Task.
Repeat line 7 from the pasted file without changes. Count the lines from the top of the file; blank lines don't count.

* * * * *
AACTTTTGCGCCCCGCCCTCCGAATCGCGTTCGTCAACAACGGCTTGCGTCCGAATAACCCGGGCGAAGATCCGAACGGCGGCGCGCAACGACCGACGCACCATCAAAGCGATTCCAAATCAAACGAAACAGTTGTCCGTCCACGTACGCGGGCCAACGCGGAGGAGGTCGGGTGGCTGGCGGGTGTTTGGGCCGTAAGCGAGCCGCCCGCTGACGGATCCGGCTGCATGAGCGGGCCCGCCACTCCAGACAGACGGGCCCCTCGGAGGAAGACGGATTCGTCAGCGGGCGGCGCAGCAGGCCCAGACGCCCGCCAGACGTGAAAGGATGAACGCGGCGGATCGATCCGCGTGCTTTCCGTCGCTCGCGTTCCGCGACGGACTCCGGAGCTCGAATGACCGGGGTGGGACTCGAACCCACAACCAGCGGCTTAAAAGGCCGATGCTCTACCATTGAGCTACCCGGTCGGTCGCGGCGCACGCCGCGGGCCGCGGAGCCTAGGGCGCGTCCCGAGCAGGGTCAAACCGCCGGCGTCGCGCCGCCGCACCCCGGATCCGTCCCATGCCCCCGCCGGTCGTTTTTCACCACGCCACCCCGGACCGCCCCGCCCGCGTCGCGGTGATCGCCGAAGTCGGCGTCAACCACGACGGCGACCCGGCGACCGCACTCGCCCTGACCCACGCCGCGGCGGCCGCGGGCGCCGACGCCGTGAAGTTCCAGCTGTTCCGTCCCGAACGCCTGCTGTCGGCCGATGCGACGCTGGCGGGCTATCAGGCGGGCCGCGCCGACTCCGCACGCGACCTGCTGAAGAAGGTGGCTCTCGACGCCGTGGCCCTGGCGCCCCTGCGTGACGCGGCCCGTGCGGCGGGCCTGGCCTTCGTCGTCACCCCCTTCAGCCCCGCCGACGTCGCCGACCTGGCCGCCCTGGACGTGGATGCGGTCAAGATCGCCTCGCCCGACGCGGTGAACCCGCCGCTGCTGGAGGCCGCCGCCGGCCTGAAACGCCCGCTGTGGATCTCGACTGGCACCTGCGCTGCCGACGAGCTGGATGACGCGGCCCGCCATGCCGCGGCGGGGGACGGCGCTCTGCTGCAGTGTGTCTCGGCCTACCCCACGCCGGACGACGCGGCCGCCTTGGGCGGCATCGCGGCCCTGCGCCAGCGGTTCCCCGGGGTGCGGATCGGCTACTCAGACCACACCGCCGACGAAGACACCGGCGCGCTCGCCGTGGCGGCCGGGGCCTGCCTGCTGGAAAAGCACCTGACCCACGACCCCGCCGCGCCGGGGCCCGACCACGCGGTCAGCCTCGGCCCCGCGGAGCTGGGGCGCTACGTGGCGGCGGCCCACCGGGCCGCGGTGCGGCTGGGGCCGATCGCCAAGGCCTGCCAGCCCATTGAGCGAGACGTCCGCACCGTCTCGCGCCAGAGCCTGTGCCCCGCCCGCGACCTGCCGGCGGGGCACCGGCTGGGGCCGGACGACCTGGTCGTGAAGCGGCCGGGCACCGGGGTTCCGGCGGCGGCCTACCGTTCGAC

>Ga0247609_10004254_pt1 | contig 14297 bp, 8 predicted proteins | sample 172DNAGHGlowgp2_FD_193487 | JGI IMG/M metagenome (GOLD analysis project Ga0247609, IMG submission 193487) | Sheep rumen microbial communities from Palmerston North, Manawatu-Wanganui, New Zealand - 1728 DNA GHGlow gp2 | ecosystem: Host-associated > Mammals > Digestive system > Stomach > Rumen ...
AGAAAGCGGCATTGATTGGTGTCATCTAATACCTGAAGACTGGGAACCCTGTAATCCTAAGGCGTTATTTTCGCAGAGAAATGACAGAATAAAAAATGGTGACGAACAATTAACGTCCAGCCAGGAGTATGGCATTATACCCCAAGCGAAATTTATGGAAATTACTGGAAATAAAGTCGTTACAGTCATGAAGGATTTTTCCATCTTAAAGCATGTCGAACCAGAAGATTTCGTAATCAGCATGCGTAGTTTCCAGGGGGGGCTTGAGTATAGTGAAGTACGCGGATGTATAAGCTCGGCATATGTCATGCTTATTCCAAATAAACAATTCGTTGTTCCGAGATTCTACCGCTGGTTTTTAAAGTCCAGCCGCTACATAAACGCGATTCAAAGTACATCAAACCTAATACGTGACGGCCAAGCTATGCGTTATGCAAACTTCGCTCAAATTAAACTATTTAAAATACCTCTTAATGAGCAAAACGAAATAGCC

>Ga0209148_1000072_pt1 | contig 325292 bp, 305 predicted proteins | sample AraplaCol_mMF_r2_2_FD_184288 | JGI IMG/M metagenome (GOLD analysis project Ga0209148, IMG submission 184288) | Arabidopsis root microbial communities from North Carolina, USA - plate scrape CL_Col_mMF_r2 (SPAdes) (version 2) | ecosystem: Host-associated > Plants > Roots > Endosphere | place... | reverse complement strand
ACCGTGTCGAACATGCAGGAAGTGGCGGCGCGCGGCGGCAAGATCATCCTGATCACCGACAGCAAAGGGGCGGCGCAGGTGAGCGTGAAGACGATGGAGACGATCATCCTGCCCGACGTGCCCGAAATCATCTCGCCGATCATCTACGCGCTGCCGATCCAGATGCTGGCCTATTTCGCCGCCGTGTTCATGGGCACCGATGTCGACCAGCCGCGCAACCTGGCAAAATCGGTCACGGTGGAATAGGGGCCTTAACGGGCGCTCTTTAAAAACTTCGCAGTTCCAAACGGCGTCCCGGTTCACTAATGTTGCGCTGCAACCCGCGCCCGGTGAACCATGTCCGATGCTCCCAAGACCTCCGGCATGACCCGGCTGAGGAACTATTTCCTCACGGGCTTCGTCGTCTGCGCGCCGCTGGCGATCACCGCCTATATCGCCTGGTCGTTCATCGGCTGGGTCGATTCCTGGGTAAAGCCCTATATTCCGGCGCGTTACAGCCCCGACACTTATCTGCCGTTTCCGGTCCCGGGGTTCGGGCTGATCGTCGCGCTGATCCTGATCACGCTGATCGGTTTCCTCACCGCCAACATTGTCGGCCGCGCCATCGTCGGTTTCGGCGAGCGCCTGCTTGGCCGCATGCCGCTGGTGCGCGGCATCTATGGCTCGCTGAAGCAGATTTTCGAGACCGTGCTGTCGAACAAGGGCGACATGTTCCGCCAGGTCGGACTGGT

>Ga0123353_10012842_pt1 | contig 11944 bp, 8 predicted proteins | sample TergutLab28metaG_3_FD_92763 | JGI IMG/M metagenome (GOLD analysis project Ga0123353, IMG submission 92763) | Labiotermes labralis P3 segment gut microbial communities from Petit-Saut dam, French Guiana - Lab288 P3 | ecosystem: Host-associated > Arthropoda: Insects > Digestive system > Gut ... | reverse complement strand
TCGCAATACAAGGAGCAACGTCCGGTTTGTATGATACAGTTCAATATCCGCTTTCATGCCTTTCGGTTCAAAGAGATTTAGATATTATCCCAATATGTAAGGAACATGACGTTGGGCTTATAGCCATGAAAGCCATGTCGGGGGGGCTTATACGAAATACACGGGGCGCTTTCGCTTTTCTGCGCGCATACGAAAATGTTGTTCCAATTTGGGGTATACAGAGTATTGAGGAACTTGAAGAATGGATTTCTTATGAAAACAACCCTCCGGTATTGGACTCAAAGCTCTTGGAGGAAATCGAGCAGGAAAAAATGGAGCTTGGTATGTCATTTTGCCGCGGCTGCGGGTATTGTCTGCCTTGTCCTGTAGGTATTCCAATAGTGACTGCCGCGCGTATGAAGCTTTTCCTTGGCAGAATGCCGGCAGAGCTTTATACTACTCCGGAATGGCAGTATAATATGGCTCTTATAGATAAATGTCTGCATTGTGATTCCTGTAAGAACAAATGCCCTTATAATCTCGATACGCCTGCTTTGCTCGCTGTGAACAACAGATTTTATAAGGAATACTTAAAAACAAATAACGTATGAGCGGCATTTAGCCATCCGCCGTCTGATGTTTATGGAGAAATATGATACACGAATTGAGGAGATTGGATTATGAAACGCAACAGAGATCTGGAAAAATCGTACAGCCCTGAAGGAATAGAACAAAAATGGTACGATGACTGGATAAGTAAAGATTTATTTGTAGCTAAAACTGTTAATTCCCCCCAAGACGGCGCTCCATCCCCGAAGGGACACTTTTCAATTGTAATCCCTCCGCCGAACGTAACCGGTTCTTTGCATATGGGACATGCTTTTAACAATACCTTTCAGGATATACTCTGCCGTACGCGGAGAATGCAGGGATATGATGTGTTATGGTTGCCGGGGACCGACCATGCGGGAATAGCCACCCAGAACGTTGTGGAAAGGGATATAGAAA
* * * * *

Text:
TCGCAATACAAGGAGCAACGTCCGGTTTGTATGATACAGTTCAATATCCGCTTTCATGCCTTTCGGTTCAAAGAGATTTAGATATTATCCCAATATGTAAGGAACATGACGTTGGGCTTATAGCCATGAAAGCCATGTCGGGGGGGCTTATACGAAATACACGGGGCGCTTTCGCTTTTCTGCGCGCATACGAAAATGTTGTTCCAATTTGGGGTATACAGAGTATTGAGGAACTTGAAGAATGGATTTCTTATGAAAACAACCCTCCGGTATTGGACTCAAAGCTCTTGGAGGAAATCGAGCAGGAAAAAATGGAGCTTGGTATGTCATTTTGCCGCGGCTGCGGGTATTGTCTGCCTTGTCCTGTAGGTATTCCAATAGTGACTGCCGCGCGTATGAAGCTTTTCCTTGGCAGAATGCCGGCAGAGCTTTATACTACTCCGGAATGGCAGTATAATATGGCTCTTATAGATAAATGTCTGCATTGTGATTCCTGTAAGAACAAATGCCCTTATAATCTCGATACGCCTGCTTTGCTCGCTGTGAACAACAGATTTTATAAGGAATACTTAAAAACAAATAACGTATGAGCGGCATTTAGCCATCCGCCGTCTGATGTTTATGGAGAAATATGATACACGAATTGAGGAGATTGGATTATGAAACGCAACAGAGATCTGGAAAAATCGTACAGCCCTGAAGGAATAGAACAAAAATGGTACGATGACTGGATAAGTAAAGATTTATTTGTAGCTAAAACTGTTAATTCCCCCCAAGACGGCGCTCCATCCCCGAAGGGACACTTTTCAATTGTAATCCCTCCGCCGAACGTAACCGGTTCTTTGCATATGGGACATGCTTTTAACAATACCTTTCAGGATATACTCTGCCGTACGCGGAGAATGCAGGGATATGATGTGTTATGGTTGCCGGGGACCGACCATGCGGGAATAGCCACCCAGAACGTTGTGGAAAGGGATATAGAAA